France, Food, and … hot flashes?

Rhoda at the Louvre

Last month, I was lucky enough to go on a three week trip to France. Well, of course it was wonderful, full of delicious food, beautiful scenery, and interesting people. We stayed in a cute home with my boyfriend’s mother in the suburbs north of Paris, dropping into Paris itself a couple of times, the prettiest city in the world. Then we went west to visitNormandyandBrittany, and more friends and family. It was all so lovely, it’s hard to pick out a few things, but the highlights were: Monet’s house and gardens at Giverny; the Mont Saint-Michel and the walled city of Saint Malo; and bicycling on an island off the coast of Brittany called L’Ile de Brehat. I’ve included a few pictures for your enjoyment.

Everywhere we went, we of course ate some of the most incredible food, a big part of French culture. Everyone wanted to “wine and dine” us, literally breaking out the bottles of wine and the richest food in creamy sauces, always finishing with sumptuous cheeses, and often dark black coffee.

My only difficulty with this seemingly idyllic situation was that I am going through the process of perimenopause, and so have become prone to some occasional hot flashes at night, mild, but they often do wake me up. I can usually keep them under control at home, with herbs and acupuncture and a healthy diet. Traveling was more of a challenge. I had only brought a couple of general herbal formulas in pill form, and had forgotten to bring needles home from work, so had only the ten that were in my purse. I had to pay much closer attention to my diet and lifestyle to keep them at bay and get a good night’s rest.

Being on vacation helped. After the initial couple of days of long plane ride, sitting around visiting, and jet lag, I was able to walk every day and relax. Diet was a tough one. Long story short, I figured out that if I kept it to either half a glass of red wine or half a cup of strong black coffee per day, and took my herbs and got exercise, I didn’t get hot flashes. As soon as I had more wine or coffee than that, the hot flashes came back.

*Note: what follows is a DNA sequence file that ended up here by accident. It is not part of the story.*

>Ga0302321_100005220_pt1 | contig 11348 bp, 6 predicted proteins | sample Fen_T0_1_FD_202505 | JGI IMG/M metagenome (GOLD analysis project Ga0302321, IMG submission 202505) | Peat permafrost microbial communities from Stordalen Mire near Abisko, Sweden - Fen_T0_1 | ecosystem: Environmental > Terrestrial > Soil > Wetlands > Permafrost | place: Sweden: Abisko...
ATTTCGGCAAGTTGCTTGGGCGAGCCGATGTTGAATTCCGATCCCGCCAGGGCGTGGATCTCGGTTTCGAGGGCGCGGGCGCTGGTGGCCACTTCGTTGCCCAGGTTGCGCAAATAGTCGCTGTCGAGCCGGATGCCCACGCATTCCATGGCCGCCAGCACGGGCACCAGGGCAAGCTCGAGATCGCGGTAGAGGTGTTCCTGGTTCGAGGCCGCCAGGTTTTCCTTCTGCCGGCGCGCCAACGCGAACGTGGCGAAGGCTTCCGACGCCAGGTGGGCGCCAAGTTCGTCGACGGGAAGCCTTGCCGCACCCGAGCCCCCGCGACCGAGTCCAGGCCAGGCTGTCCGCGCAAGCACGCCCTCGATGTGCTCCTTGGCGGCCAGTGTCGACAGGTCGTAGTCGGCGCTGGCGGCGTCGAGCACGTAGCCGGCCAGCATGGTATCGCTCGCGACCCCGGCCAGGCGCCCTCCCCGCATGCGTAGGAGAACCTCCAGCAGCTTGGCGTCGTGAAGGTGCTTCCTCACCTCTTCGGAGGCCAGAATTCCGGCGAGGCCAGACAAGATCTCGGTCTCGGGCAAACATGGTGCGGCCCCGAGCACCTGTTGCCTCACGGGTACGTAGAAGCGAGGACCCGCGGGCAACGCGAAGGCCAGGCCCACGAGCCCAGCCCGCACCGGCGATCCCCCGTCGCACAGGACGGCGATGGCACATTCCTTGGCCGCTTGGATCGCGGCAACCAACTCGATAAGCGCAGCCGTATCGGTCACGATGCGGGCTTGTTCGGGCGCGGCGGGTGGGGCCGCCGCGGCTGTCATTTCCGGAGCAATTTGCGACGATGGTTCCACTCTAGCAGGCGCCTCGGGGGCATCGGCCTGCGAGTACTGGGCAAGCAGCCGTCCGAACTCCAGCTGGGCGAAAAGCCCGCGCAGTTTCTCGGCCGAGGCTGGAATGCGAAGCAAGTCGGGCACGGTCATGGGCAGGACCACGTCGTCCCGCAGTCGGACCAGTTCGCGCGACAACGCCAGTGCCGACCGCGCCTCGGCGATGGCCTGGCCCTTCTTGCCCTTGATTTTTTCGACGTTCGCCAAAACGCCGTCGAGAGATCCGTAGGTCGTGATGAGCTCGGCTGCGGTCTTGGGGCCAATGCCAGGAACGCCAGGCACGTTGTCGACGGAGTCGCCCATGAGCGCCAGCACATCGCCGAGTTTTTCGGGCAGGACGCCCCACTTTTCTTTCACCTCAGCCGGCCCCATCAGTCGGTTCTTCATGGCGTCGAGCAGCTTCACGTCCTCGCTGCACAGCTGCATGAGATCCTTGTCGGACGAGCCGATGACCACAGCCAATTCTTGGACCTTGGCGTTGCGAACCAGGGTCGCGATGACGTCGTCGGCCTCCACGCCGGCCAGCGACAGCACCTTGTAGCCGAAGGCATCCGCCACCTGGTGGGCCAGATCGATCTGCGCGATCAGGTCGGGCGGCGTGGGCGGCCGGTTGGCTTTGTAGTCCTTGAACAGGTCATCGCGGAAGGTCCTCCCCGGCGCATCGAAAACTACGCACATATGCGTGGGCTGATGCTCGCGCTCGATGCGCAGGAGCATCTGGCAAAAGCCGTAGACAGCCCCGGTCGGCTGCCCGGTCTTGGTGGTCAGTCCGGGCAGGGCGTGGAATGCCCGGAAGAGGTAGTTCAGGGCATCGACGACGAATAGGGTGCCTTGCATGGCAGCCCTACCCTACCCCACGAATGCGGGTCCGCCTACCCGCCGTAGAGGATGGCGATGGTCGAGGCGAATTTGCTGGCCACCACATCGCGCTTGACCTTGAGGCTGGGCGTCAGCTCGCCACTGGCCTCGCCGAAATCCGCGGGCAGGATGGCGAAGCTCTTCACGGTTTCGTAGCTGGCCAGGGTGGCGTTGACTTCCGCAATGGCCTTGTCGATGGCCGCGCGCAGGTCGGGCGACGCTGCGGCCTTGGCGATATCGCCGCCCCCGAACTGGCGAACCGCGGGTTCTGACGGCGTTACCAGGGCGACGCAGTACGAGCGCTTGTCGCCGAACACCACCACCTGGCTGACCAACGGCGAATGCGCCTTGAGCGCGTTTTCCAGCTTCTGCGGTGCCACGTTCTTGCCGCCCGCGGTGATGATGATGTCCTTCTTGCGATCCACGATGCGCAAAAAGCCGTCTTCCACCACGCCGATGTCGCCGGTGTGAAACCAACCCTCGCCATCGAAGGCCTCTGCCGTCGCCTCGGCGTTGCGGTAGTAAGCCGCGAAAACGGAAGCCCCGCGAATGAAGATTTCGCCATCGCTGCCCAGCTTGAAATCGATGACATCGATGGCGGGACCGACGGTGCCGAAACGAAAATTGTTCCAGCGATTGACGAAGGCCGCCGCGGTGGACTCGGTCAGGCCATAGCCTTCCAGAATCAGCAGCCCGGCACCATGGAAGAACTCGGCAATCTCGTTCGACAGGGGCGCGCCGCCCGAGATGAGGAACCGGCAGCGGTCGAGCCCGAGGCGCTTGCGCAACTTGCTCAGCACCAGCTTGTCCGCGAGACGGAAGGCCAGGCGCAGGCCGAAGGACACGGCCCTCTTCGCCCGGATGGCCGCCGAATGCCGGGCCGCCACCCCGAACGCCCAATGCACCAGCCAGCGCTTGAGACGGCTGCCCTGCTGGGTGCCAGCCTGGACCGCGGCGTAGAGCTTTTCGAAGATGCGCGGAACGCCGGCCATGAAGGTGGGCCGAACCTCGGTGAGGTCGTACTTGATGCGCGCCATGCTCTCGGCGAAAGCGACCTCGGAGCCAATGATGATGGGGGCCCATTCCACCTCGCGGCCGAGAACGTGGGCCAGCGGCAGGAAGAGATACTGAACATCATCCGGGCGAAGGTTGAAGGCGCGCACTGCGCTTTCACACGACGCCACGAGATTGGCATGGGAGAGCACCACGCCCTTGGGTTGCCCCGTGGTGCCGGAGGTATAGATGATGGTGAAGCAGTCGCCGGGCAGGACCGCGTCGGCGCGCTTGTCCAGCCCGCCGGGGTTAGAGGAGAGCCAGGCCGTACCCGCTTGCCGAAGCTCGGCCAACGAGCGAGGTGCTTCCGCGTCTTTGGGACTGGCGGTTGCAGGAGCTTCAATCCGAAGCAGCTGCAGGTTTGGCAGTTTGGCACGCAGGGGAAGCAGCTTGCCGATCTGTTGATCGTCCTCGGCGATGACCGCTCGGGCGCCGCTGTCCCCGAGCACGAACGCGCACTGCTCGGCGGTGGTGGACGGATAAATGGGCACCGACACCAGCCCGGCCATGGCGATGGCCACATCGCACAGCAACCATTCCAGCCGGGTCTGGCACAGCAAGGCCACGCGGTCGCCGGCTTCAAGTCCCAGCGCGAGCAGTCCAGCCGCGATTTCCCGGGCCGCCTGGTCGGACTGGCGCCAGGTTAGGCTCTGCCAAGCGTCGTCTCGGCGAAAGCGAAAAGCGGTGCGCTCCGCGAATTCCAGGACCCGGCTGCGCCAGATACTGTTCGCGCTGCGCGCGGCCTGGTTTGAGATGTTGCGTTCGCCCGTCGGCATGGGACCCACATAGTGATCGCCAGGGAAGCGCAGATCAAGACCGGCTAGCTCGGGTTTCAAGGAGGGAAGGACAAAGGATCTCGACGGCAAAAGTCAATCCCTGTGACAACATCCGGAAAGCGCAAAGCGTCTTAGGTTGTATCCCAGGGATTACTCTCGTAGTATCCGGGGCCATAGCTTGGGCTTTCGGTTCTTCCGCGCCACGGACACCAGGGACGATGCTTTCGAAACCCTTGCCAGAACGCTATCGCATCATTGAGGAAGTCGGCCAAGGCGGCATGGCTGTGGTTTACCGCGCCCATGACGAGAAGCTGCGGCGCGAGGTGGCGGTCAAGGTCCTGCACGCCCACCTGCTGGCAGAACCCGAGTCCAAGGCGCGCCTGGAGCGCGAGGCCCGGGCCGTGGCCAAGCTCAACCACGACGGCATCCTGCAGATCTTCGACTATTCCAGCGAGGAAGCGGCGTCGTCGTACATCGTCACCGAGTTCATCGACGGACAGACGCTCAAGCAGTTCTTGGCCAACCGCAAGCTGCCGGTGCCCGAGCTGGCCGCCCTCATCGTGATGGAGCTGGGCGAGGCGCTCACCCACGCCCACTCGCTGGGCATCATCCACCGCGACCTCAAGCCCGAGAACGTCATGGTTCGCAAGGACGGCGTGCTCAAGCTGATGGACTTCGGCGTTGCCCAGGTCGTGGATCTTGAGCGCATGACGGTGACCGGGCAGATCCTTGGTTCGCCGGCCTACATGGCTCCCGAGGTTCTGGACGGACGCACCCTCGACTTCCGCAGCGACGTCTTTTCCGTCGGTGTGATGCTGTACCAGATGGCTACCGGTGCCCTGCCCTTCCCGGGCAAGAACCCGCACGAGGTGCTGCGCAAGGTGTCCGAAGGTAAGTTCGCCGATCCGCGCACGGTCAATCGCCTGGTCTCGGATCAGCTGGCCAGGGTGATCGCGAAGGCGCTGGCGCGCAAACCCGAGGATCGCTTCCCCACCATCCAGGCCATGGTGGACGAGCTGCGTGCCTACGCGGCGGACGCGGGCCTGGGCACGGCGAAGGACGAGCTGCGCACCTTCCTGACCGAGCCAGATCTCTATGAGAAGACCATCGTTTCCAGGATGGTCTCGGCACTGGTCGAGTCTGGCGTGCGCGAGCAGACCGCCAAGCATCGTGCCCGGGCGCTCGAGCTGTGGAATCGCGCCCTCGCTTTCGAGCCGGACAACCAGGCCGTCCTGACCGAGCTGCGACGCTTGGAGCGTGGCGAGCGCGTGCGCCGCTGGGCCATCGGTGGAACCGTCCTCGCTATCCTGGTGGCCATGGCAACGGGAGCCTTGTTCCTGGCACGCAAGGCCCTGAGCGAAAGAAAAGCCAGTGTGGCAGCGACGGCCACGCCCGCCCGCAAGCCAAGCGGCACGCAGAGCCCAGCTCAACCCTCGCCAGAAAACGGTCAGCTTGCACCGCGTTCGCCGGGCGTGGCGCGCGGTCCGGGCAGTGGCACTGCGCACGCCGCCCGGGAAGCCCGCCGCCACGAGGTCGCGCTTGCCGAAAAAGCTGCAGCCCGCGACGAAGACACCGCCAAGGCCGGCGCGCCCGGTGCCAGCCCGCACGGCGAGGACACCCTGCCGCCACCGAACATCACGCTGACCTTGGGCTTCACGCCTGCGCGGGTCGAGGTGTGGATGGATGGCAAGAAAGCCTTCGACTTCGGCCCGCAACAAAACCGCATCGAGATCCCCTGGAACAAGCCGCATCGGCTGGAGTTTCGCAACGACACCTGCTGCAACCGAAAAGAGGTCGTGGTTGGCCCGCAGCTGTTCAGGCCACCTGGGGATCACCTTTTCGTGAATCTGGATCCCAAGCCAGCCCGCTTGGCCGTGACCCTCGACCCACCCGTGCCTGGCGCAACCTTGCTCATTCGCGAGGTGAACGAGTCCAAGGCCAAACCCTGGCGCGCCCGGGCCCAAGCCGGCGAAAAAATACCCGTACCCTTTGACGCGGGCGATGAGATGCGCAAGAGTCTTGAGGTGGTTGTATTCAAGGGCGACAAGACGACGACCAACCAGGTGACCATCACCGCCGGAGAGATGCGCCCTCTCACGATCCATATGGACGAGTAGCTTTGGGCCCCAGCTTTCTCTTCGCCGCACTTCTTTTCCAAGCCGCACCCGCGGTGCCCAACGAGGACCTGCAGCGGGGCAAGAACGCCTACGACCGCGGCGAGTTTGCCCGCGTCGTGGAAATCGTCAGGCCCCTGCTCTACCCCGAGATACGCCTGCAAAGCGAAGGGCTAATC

Why is this? According to Chinese Medicine, both these foods are very warming. As we enter the perimenopause time, our Yin aspect is declining, which represents fluids, hormones, blood, and the cooling aspect of our bodies. Yang, related to activity, air, and the warming aspect of our bodies, often does not decline as much yet, so in relative excess. Without as much Yin to balance it, it’s easy for Yang heat to flare up in a variety of ways, including hot flashes, headaches, upper body rashes, tooth decay, dizziness, and high blood pressure. So, unfortunately, for a period of time in mid life, for both men and women, it becomes more important to limit warming foods such as alcohol, coffee, spicy food, beef, and lamb. If at some point later in our lives the Yang aspect becomes more deficient, then we can add them back in.

The exact amount you can tolerate may differ from person to person. I figured out half a glass of wine or coffee worked for me while I was on vacation. Since I’ve been home, and busy and stressed out with changes going on at the office, I can’t do any wine or coffee at all. Experiment, and see what you come up with!

Studying medicinal plants in the Anza-Borrego Desert

Ocotillo

Ocotillo

The sky has turned a gorgeous shade of blue, and there’s a blooming Ocotillo in front of me, flowers bright orange red against that deep blue sky. A light breeze blows; I am sitting wedged into a small “wind cave” of sandstone, high on a hill, several miles back through a canyon in the Anza-Borrego Desert. The cave provides some shade as the sun begins to go down on the other side of the sandstone outcropping. As I sit quietly, hummingbirds come to drink from the flowers of the Ocotillo.